I fell in love with the least practical thing in Ferruccio's shop: a bulky statue of La Danza de los Voladores. The traditional dance of the Totonac people is not unlike an aerial circus act, though the ritual was more about drought relief than performance art when it began 1,500 years ago. Four men fly out from a central pole, suspended by ropes tied to their feet. It's spectacular, and this statue was remarkable in that it was constructed entirely of recycled parts. It had been an assignment for students from a Mexican school, to create art from trash. Nuts and bolts and screws and washers somehow came together to give the illusion of flight, don't ask me how. Unfortunately, it was mounted on a mammoth hunk of hardwood that would be a nightmare for air travel, a burden on my parents, but a fascinating feature in a future home.
So we sat down for an expresso with Ferruccio, and learned how Mexico's coffee industry has been ravaged by corruption, the same corruption that disillusioned him into giving up his government curator post. Instead, he has countless independent art projects around Latin America - exhibitions, conferences, even plays that he produces and tours with. After hours in the shop, Josee and I invited him to see Quidam the following week, while he, in turn, invited us to visit his "villas" in Boca del Rio, a 15-minute drive from our hotel.
Josee and I woke early (okay, "early" for people with our schedule means before 10am) to meet Ferruccio. I was groggy from the previous night's end-of-Mexico-tour party at "Piratax," the tacky beachside bar with a hard rock pirate theme. Their sign is a skull and crossed guitars.
Our first stop was to visit Marguerita, Ferruccio's ex-wife and an exceptional potter. Her studio was beautifully dusty and clay-strewn, with her signature blue stoneware stacked on every surface; classical music peacefully ordered what could have been a mess. Marguerita herself has the calm, patient demeanor of an artist who works gradual wonders with her hands. She had seen Quidam the previous week and, in fact, I had bought a piece of hers from Ferruccio's shop. Although most of her work depicts the fauna of Veracruz - lizards and fish - she has also created pottery as social commentary, her most recent to bring awareness to the brutal homicides of the past decade and a half in Juaraz, Mexico. She depicts the tragedy of hundreds of women's murders (and nonexistent government action) by placing graceful, white ceramic sculptures of women in a field of dark sand. It is a dramatic contrast to her pretty and light vases and bowls, but a strong political statement.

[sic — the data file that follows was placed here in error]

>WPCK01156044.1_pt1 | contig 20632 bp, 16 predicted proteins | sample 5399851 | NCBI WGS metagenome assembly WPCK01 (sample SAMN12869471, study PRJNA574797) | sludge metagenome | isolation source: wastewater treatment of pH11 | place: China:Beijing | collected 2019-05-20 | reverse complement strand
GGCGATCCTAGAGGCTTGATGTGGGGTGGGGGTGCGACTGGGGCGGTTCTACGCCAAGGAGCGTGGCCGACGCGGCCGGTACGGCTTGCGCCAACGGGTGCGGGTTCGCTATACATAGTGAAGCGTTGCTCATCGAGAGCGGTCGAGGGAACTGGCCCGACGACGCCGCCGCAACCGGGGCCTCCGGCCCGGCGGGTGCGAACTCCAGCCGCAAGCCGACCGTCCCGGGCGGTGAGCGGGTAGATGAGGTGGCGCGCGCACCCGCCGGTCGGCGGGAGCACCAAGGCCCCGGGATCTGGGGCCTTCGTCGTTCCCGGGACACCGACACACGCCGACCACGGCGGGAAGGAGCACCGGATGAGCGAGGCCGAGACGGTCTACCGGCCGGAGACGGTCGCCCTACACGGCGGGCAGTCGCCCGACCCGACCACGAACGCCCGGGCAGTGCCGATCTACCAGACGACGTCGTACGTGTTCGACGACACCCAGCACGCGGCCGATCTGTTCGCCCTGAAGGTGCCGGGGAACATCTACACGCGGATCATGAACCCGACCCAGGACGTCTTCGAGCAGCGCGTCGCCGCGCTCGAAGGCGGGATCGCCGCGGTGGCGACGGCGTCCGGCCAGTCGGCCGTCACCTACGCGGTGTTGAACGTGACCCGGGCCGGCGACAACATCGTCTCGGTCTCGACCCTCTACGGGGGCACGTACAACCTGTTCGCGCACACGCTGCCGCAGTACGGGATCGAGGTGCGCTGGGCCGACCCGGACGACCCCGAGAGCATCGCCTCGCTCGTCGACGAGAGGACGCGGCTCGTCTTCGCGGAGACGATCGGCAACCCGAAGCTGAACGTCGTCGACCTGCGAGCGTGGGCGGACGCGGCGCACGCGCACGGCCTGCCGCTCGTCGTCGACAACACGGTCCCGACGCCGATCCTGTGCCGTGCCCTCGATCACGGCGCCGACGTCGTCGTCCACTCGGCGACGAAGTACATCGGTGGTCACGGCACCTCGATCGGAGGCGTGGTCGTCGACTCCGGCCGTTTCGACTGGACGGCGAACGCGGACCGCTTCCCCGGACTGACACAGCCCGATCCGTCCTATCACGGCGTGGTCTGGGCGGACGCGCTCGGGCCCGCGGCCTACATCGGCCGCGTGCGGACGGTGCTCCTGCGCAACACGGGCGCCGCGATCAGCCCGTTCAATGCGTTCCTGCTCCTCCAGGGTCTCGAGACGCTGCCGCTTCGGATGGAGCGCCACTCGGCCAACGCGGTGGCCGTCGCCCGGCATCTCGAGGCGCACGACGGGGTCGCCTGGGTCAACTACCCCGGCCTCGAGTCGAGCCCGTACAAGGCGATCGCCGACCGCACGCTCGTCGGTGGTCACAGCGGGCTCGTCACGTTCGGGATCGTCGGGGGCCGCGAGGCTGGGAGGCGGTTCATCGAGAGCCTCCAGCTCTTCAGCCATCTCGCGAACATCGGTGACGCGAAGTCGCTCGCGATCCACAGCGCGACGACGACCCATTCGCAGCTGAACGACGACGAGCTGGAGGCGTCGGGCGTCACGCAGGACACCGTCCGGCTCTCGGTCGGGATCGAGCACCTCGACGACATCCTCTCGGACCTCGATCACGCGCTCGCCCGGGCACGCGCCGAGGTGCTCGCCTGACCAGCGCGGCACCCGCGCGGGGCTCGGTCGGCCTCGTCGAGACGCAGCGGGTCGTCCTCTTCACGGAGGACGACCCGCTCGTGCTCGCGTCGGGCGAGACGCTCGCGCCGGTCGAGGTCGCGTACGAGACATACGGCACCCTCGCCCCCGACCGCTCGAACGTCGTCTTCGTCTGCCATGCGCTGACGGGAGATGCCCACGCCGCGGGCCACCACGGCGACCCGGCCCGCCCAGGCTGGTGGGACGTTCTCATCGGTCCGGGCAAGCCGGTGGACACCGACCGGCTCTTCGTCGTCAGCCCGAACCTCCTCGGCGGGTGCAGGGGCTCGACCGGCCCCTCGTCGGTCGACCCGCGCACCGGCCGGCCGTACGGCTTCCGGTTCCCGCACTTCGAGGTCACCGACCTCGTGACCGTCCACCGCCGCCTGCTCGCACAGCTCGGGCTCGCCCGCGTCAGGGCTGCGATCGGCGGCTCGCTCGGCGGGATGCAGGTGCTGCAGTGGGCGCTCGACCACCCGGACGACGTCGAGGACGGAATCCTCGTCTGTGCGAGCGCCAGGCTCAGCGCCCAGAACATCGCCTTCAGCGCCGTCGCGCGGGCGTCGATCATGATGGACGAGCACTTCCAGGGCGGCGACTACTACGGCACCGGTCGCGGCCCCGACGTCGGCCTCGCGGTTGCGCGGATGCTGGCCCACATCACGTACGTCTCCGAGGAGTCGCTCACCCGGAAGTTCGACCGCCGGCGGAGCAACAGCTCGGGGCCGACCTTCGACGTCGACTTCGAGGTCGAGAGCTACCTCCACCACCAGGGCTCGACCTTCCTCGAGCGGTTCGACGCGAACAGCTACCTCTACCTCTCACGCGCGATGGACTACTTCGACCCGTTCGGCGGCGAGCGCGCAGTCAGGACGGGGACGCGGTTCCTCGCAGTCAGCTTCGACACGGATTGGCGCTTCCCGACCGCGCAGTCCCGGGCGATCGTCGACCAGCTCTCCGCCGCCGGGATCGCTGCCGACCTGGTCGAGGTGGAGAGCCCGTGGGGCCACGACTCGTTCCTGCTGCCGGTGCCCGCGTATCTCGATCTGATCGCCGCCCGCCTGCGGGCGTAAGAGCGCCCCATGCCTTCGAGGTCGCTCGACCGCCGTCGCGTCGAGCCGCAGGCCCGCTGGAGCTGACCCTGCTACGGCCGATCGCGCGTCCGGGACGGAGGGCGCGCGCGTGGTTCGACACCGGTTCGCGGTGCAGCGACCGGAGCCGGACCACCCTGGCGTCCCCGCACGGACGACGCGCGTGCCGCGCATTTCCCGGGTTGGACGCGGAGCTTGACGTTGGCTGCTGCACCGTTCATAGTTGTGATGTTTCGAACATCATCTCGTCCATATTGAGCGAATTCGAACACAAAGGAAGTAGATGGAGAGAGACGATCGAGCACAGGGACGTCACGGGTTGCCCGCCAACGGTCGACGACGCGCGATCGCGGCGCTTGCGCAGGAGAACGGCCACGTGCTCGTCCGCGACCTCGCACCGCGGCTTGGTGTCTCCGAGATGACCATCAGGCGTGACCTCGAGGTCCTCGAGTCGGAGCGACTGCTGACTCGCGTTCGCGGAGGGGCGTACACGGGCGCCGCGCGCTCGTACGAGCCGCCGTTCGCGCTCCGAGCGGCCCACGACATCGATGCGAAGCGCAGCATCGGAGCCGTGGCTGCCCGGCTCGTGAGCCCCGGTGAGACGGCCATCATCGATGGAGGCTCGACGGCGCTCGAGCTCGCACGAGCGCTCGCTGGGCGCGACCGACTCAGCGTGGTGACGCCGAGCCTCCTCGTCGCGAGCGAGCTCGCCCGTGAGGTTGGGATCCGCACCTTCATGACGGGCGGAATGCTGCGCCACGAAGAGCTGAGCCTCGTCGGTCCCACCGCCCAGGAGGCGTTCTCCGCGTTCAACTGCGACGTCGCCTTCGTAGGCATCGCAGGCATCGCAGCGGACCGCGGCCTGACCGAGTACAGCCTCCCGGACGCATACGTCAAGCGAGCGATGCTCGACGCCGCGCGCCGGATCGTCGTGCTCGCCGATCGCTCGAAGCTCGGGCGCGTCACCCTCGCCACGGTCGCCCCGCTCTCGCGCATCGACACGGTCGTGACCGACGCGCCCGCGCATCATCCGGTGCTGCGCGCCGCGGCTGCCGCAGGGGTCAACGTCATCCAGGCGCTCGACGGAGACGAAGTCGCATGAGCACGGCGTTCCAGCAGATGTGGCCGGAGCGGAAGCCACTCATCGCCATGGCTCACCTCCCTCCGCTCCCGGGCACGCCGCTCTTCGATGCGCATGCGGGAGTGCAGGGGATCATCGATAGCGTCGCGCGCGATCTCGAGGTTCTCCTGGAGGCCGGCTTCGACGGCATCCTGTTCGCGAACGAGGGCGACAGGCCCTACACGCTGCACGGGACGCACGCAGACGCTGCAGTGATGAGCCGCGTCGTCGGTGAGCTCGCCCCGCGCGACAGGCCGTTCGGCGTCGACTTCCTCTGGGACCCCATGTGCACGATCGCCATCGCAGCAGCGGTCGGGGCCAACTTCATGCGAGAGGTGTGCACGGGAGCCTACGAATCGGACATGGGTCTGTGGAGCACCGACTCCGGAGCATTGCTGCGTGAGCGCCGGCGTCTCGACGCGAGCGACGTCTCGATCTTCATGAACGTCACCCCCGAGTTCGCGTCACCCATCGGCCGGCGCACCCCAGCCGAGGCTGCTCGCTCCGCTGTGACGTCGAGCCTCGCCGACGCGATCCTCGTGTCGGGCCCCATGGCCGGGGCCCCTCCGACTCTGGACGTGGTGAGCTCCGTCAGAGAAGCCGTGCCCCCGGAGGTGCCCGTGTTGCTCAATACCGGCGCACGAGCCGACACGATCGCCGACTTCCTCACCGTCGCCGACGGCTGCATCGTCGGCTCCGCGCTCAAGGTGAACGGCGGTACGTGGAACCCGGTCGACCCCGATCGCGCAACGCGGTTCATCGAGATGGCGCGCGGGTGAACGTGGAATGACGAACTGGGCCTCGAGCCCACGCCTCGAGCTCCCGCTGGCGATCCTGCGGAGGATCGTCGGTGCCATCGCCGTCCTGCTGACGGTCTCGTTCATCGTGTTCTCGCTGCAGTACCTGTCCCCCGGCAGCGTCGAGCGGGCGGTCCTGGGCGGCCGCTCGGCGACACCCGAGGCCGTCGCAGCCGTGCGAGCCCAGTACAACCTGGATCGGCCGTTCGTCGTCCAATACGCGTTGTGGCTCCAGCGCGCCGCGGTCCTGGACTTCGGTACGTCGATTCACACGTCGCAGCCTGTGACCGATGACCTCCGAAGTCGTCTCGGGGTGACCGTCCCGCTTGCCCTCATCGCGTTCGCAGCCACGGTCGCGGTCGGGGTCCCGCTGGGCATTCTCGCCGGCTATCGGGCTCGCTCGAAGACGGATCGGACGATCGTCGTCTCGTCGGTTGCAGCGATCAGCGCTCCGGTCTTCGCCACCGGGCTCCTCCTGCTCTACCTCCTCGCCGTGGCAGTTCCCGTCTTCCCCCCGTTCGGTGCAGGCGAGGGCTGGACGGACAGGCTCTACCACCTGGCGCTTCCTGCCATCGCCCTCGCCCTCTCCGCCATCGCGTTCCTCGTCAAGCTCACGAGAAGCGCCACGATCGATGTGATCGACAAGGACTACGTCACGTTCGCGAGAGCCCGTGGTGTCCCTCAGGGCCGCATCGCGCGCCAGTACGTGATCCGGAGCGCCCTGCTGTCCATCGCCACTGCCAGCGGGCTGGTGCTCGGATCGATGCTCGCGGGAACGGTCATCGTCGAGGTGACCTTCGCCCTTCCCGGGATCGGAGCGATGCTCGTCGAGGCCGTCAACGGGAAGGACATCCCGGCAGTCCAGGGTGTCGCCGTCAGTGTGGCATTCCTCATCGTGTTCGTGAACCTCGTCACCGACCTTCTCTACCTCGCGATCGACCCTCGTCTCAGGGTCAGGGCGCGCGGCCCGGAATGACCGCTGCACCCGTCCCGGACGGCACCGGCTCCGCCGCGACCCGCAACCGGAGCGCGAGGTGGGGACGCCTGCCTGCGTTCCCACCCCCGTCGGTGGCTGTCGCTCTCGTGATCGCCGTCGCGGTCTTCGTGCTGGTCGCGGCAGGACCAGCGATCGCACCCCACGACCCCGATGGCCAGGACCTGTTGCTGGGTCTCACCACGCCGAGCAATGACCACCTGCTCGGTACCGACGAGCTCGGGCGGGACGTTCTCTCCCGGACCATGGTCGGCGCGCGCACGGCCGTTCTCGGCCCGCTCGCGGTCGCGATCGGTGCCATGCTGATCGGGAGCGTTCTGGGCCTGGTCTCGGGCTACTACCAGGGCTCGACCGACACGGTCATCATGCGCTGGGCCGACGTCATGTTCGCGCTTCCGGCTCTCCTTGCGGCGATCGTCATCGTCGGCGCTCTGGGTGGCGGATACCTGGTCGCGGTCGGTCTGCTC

But it was probably the next part of our visit that made me think the most. Marguerita introduced us to her husband, Joel, who is also a potter and with whom she lives in their lovely, airy home next to the workshop. Ferruccio gave him a friendly slap on the back and boasted of Joel's talent, before we all moved out to the courtyard for a cup of tea and pleasant conversation. "We used to be married and now we're business partners," Ferruccio had explained originally, and I thought about the long process it must have been to get to that point. The acceptance, tolerance, love, and unselfishness that must exist for such a situation to work. It's a good place to return to in my still-jealous mind, as I learn how it is to love a person who is no longer mine.